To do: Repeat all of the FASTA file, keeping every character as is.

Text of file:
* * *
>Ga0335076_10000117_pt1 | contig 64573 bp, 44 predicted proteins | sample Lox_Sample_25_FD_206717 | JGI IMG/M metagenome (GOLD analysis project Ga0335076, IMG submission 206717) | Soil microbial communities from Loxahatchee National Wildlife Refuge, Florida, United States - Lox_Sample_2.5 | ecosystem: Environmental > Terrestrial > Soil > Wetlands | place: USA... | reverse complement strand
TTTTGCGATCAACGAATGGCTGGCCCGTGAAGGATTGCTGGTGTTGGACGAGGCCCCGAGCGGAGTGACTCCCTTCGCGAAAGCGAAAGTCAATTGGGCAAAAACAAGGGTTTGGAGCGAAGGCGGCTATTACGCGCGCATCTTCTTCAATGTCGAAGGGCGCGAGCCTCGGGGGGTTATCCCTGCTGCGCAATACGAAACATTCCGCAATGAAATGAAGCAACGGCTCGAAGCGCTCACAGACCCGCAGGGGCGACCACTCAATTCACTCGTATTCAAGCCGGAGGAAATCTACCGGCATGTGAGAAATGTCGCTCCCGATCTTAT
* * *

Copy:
>Ga0335076_10000117_pt1 | contig 64573 bp, 44 predicted proteins | sample Lox_Sample_25_FD_206717 | JGI IMG/M metagenome (GOLD analysis project Ga0335076, IMG submission 206717) | Soil microbial communities from Loxahatchee National Wildlife Refuge, Florida, United States - Lox_Sample_2.5 | ecosystem: Environmental > Terrestrial > Soil > Wetlands | place: USA... | reverse complement strand
TTTTGCGATCAACGAATGGCTGGCCCGTGAAGGATTGCTGGTGTTGGACGAGGCCCCGAGCGGAGTGACTCCCTTCGCGAAAGCGAAAGTCAATTGGGCAAAAACAAGGGTTTGGAGCGAAGGCGGCTATTACGCGCGCATCTTCTTCAATGTCGAAGGGCGCGAGCCTCGGGGGGTTATCCCTGCTGCGCAATACGAAACATTCCGCAATGAAATGAAGCAACGGCTCGAAGCGCTCACAGACCCGCAGGGGCGACCACTCAATTCACTCGTATTCAAGCCGGAGGAAATCTACCGGCATGTGAGAAATGTCGCTCCCGATCTTAT